Depending on the attachment mounted to the end of its boom, the telescopic handler (telehandler) is used as an all-terrain forklift, crane, aerial work platform, or even an excavator. Its strength and agility have made it essential for most large construction projects. More recently, it has gained a foothold in materials handling. A pair of pallet forks is the most common attachment for a telehandler, and the most common application is moving loads to and from places inaccessible to a conventional forklift. For example, telehandlers can remove palletized material from a trailer and place it on rooftops. This application would otherwise require a crane, which often is not practical or can be too time-consuming.
Typical circuit for normal, crab, or coordinated steering.
However, with skid-steer loader attachments and hydraulic tools readily available, machines are usually required to be much more than just an extended reach forklift. Even though telehandlers are being used with an evergrowing list of attachments and accessories, their hydraulic duty cycle is still relatively light. The telehandler’s versatility has resulted, in large part, from increased functionality of hydraulic valves that control the direction, flow, and pressure of oil to cylinders, motors, and other actuators. Functions typically driven and operated by hydraulics in telehandlers include:
• steering and brakes,
• boom lift and tilt,
• boom and tilt load holding,
• auxiliary attachment controls, and
• cooling fan drive on larger systems.
Steering – Usually this is a steering control unit on a priority flow control circuit. Typically a three-position,-four way valve is used to select between normal, coordinated all wheel, and crab steer modes (see schematic).
Braking – The park brake is typically a spring applied, hydraulically released brake, usually part of the axle assembly. It’s also typical to use a brake valve and the hydraulic system for the service brakes.
Boom extend – This is done with a long double-acting cylinder with counterbalance valves built in. The extension is typically multiplied by a chain mechanism.
Hoist and forks – This is almost always done with proportionally controlled, double-acting cylinders, with counterbalance valves built into the hoist cylinders. The fork tilt function typically has a “master/slave” circuit that provides fork auto-level as the boom raises or lowers (see schematic on page 37).
Maintaining equal movement on cylinders can be accomplished using slave cylinders, in which two or more double-acting cylinders are securely and rigidly connected together at both rod and cap ends and have a common inlet. Each outlet is connected individually to the inlet of oil the main working cylinder. A provision for maintaining a full volume of fluid in the master cylinders must be made.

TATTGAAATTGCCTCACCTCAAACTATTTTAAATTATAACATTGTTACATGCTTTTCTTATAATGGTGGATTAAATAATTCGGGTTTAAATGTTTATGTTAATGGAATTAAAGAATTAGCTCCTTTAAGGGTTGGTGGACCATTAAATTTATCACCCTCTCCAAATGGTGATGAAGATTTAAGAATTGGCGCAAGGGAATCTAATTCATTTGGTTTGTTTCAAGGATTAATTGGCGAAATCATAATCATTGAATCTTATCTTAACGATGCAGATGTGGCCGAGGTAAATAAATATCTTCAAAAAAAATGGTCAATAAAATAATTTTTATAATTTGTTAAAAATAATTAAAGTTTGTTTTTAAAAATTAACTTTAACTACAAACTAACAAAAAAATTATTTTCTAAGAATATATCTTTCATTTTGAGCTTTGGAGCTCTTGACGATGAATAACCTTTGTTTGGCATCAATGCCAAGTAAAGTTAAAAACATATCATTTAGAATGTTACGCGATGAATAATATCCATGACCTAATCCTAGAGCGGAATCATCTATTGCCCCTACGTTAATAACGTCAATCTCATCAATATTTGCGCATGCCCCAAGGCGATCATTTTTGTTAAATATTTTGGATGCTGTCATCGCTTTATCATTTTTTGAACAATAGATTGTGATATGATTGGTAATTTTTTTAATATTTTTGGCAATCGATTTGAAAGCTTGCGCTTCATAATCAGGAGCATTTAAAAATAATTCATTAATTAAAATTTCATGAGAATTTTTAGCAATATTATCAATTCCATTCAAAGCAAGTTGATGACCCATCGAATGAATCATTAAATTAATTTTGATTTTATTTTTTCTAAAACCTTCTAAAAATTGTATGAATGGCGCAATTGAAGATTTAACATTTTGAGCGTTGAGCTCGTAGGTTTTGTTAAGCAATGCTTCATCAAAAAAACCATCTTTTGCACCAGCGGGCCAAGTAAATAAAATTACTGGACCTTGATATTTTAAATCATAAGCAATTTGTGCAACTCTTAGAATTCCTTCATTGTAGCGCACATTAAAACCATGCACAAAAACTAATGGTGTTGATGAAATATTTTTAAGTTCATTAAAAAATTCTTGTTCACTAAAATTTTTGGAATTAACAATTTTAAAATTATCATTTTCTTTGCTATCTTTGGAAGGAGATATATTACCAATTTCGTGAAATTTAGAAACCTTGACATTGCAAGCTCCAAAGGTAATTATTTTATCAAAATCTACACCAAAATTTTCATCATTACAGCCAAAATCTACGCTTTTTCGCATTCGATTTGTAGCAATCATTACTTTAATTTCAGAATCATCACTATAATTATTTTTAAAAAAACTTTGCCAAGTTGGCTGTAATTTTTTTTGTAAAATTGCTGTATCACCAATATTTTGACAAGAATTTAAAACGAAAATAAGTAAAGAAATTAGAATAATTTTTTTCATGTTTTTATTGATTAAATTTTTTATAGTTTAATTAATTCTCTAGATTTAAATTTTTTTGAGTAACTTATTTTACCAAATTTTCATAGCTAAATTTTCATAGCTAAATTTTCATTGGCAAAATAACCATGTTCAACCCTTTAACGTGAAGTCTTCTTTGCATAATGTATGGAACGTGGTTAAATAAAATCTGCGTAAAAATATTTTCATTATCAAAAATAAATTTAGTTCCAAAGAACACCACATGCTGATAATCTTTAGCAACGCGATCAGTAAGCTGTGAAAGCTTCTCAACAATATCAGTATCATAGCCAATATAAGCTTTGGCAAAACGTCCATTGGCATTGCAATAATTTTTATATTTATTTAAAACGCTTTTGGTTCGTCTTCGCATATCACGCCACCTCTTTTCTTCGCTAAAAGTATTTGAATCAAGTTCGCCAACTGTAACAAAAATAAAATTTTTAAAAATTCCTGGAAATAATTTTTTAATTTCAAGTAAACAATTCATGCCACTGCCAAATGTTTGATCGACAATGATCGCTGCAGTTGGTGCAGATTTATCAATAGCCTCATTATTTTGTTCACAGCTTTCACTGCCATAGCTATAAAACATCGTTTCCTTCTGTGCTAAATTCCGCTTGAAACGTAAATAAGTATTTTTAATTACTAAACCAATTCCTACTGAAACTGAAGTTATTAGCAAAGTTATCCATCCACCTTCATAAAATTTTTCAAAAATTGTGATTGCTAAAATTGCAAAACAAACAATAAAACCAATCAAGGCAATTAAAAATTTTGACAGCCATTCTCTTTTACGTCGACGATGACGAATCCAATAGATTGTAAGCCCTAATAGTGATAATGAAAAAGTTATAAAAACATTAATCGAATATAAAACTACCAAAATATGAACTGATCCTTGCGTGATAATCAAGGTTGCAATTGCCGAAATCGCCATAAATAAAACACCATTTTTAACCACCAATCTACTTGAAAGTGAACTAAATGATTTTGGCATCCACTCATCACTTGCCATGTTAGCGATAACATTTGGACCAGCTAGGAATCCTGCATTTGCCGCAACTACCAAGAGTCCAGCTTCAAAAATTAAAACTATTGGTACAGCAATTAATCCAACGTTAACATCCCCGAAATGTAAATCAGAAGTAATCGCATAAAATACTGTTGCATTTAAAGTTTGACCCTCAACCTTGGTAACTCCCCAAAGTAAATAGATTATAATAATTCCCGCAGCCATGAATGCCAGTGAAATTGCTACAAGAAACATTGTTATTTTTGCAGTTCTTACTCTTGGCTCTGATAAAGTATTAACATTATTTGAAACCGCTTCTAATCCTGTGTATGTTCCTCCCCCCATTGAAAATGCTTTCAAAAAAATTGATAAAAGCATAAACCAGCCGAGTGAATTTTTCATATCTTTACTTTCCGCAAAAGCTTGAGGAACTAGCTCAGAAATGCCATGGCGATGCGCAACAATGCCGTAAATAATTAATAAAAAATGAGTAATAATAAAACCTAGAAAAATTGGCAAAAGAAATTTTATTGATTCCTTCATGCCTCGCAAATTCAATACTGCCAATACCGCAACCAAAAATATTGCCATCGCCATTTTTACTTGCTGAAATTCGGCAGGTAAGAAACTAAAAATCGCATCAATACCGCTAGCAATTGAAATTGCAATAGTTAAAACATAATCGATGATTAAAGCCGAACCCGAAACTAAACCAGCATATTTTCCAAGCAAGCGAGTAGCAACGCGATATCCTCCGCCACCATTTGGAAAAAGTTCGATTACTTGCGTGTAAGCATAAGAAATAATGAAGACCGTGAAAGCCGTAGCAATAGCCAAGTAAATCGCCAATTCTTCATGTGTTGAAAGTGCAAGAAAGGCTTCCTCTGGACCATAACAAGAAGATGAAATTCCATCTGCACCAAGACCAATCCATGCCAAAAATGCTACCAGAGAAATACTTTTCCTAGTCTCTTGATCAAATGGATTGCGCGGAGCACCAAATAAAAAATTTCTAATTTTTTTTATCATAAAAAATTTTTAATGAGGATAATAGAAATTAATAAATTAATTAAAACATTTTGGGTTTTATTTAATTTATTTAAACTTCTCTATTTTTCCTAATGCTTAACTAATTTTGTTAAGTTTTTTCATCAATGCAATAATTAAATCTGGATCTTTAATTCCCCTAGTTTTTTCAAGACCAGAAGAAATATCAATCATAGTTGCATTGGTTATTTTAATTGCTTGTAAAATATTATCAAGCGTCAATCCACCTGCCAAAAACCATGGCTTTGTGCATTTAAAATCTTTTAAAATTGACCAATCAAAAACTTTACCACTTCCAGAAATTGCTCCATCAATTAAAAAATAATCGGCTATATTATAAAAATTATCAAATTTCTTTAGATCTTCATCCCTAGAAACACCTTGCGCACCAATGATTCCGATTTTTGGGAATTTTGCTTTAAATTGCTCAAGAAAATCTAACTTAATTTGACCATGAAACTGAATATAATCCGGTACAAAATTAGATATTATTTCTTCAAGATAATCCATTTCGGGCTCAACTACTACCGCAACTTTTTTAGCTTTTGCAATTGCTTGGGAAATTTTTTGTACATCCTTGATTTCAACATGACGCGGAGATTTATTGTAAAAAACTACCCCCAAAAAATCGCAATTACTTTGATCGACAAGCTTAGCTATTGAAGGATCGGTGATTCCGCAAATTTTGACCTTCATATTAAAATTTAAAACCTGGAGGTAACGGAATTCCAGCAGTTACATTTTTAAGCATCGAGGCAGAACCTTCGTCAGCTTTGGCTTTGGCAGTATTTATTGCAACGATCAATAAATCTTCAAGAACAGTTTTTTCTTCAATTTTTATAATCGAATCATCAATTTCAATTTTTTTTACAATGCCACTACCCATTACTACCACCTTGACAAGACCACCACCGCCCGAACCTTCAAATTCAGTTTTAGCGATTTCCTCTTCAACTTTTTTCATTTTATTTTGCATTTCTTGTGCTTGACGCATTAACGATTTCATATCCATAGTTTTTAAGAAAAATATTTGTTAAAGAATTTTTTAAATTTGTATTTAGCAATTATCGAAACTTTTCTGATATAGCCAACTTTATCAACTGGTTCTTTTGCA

As oil enters the common inlet of the slave cylinders, the rods will extend together and push fluid from each cylinder equally to operate the main working cylinders. This is a more accurate way of controlling multiple cylinders but requires a more complicated control circuit and much more space.
A simple and economical way of improving the accuracy is to use restrictive style, pressure-compensated flow regulators connected in parallel. There should always be more flow available than the combined settings of the flow regulators. This solution requires the excess flow to go across a relief valve, so it should be used with a pressure compensated pump to prevent wasting excessive energy.
Frame level – This is usually part of the main hydraulic valve, but sometimes is found as an add-on option. Because the machine is typically used on uneven ground, this double-acting cylinder can tilt an axle to level the machine.
Stabilizers – Also called outriggers, stabilizers typically use double-acting cylinders with pilot-operated check valves for load holding. This can be an option, and many machines do not have them.
Auxiliary functions – This broad category can be anything from a tool circuit to a powered fork rotate. It’s just an extra circuit or two, sometimes proportionally controlled and usually an add-on option. The largest flow requirement is the boom lift, but usually the telescope function takes the same flow. Other functions are generally flow limited.
A master-slave cylinder arrangement for the fork tilt function automatically levels forks as the boom extends or retracts.
A current trend in the hydraulic system of telehandlers uses a single load-sensing axial-piston pump for supplying the system, moving away from the fixed-displacement double gear pump.
The telehandler functions are changing. Although not designed as aerial work platforms, often they are used that way. Therefore, lifting and leveling circuits should be designed for holding people in the air, not just construction material.
On the other hand, the versatility of telehandlers means that an earthmoving attachment may be used at the end of the boom. In this case, the telescopic cylinder circuit and mechanism has to be designed for pull loads as well as to push (lift) them. An example is back-dragging with a bucket attachment.
Furthermore, telescopic cylinders should have all air bled from them. Otherwise, the extension function will tend to chatter. When a master-slave arrangement is used for fork leveling, end-of-stroke conditions must be considered. Excess fluid must be relieved when the fork tilt cylinder bottoms out. This relief function must be sized according to the greatest possible slave oil flow. An externally vented counterbalance valve works well for the fork tilt cylinder, mainly because of the backpressure associated with routing oil back to tank.
Information for this article was provided by Irene Baer, of Bucher Hydraulics GmbH, Klettgau, Germany, and Eaton Hydraulics, Eden Prairie, Minn. For more information, visit www.bucherhydraulics.com or www.eaton.com/hydraulics.